Let us start by recognizing that trust in a person—politician or otherwise — can take different forms.  As it regards elections, I count four. There is (1) trust that a candidate is experienced and knowledgeable about that which they do and say: competence. There is (2) trust that what they say is factually true: veracity. There is (3) trust that they care about my well-being and will act faithfully on my behalf: loyalty. And finally, there is (4) trust that they are capable of doing the job they say they will do: capability.
By viewing public opinion polling through this lens it is clear that Hillary Clinton and Donald Trump are viewed untrustworthily for very, very different reasons.
Once trust is lost in a political race, it is darn near impossible to get back.
Trump is trusted less by the electorate on competence, veracity, and capability. On capability and competence, only 37% of registered voters believe he is qualified to be president; 28% that he has the right temperament to serve. Surely his feud with the Khan family, dalliances with Moscow, racially charged words about Mexicans and Muslims, Trump University scandal, and other affairs (it is, objectively, a numbingly long list) feeds this perception. He has been attacked from all flanks on his veracity as well. Even Trump’s strongest advocates admit he is “prone… to exaggeration” and have a hard time explaining away his famously poor Politifact score.
On the other hand, Secretary Clinton polls quite well when it comes to competence, capability, and in some contexts veracity. Three out of five registered voters feel that she is capable of doing the job well. And on the topics of immigration, diplomacy, helping the middle class, and race relations, a majority trusts her more than any other candidate. To cap it off, she holds a 20% lead on all other candidates for having good judgment.
But of course Clinton’s Achilles’ heel has been loyalty. A full 72% of the electorate believes that she is “too willing to bend the rules;” that she is too cozy with the country’s elite. Her veracity comes into question much less when talking about policy and legislation, and much more when explaining her personal conduct. It seems that a majority of Americans don’t believe Clinton is in their corner, and that she skews the truth for her own benefit.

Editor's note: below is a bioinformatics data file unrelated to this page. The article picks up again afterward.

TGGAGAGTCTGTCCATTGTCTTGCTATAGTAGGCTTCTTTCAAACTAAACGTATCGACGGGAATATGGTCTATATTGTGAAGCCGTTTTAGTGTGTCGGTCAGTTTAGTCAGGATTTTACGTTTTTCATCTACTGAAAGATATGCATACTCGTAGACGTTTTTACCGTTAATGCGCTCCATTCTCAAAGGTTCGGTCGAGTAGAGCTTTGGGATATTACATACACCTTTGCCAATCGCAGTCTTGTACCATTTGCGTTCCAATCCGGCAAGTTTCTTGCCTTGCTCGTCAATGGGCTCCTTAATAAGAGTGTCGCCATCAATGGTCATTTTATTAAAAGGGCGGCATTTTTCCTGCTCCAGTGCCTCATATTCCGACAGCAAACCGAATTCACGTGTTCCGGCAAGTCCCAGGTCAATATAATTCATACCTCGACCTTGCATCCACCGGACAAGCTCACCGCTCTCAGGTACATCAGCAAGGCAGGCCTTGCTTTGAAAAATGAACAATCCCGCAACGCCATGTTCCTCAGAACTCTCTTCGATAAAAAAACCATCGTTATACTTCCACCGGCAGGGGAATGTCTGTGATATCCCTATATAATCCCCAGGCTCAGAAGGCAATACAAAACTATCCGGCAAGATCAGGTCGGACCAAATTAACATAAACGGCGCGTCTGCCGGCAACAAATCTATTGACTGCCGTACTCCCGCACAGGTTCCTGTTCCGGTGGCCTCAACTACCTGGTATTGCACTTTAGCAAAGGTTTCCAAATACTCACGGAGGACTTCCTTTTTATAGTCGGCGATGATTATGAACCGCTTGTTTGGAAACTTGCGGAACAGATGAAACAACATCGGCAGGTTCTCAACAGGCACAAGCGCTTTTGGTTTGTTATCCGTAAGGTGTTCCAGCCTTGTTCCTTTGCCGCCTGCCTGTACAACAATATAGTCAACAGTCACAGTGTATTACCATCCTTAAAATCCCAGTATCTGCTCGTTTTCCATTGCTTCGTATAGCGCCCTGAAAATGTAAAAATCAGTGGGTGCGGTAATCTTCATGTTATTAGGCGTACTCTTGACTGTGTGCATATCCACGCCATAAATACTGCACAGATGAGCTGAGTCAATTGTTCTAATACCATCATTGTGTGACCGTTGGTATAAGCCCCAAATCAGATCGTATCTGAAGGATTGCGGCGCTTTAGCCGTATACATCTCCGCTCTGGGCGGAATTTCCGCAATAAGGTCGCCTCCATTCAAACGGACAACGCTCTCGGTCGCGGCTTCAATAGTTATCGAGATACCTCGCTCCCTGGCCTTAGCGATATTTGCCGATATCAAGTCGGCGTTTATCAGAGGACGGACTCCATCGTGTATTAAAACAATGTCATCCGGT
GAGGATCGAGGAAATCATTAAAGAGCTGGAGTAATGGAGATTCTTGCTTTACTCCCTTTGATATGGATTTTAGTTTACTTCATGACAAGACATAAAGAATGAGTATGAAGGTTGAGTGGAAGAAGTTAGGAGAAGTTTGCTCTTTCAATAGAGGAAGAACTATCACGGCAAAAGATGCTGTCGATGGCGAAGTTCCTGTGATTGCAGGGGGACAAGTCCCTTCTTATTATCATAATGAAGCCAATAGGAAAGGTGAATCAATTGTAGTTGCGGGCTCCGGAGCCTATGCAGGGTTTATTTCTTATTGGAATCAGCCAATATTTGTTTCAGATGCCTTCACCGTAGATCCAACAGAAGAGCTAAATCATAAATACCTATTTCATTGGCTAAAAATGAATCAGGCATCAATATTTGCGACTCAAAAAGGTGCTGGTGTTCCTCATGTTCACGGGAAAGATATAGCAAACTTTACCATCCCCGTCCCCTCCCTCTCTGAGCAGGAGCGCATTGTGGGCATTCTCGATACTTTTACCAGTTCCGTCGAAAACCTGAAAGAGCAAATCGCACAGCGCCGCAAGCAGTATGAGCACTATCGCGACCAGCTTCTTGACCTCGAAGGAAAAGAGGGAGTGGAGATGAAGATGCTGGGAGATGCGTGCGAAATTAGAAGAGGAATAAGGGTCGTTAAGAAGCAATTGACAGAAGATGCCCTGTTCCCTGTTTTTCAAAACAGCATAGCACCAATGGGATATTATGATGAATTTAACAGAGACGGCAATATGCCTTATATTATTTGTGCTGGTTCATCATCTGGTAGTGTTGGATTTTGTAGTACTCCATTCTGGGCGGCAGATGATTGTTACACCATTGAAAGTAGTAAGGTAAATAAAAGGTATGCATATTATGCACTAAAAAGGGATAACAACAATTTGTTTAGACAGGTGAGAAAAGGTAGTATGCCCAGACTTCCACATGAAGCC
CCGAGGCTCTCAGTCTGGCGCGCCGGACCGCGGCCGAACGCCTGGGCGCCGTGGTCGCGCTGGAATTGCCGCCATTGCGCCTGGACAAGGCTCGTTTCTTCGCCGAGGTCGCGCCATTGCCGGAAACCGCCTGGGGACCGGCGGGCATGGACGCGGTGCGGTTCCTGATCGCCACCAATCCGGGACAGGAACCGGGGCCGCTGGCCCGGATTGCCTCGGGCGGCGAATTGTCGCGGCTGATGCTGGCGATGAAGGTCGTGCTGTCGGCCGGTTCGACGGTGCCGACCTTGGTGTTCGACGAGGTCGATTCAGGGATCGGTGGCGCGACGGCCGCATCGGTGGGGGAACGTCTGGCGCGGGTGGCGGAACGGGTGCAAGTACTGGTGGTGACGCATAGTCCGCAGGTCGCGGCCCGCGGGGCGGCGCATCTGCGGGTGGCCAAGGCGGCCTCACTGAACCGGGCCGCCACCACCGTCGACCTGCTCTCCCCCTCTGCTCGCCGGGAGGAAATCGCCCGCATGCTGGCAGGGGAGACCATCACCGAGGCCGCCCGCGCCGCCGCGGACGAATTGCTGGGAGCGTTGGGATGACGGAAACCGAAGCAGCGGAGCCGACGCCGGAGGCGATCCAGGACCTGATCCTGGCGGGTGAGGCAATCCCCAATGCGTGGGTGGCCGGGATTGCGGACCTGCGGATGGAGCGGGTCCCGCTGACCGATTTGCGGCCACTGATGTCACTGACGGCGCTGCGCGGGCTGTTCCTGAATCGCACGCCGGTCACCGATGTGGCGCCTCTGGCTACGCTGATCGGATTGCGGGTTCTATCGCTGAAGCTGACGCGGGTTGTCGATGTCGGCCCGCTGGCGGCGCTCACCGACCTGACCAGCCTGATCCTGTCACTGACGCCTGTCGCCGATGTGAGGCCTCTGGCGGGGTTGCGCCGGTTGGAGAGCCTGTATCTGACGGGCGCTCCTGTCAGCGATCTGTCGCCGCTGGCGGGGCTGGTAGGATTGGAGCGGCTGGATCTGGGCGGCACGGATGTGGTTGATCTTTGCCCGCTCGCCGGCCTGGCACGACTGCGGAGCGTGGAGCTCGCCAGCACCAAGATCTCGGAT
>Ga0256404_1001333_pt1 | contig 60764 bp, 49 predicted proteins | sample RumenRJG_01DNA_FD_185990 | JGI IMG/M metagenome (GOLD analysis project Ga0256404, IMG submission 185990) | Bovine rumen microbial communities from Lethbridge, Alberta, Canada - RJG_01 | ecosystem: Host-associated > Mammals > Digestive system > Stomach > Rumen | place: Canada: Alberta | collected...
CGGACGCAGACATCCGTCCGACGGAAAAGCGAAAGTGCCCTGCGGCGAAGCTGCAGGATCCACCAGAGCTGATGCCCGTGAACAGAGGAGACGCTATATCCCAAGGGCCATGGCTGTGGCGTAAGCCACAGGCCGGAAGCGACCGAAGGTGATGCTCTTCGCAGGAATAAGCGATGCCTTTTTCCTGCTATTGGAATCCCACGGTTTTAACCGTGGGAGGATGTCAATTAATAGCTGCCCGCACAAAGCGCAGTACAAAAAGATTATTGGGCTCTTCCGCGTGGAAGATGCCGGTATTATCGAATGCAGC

Trust: Myth or Reality?
Let’s be clear about one thing: these polls only measure perception. They do not measure truth. There are but a few who truly know the realities of these candidates and exactly how their personalities and actions play out day to day. In fact, I think it’s fair to say that at least some parts of these perceptions are just plain wrong.
For instance, a major knock on Trump’s capability has been that he too often leans on his personality, rather than successful strategy, to get his way. Indeed, insider accounts suggest that he considers his force of will as his greatest asset and rarely gives attention to details. And while there is no doubt that meticulousness is needed to be president, it is nonetheless true that his style of leadership has gained him immense wealth and, not to mention, the nomination of a major political party. This fact alone renders disingenuous suggestions that Trump is entirely incapable of serving in the office which he seeks.
Likewise, Clinton is routinely knocked for advancing her career for her own benefit at the expense of the public. Not a small segment of the population feels she has done this to a criminal extent (see: Benghazi and her email system). Yet inquiry after deposition after investigation have concluded that her actions have not only broken no laws, but in many cases seem to truly have been motivated by altruism. From starting her legal career at the Children’s Defense Fund to caring for 9/11 victims, I would submit that it requires significant logical acrobatics and a healthy dose of bias to conclude that Clinton’s main motivation has always been ambition.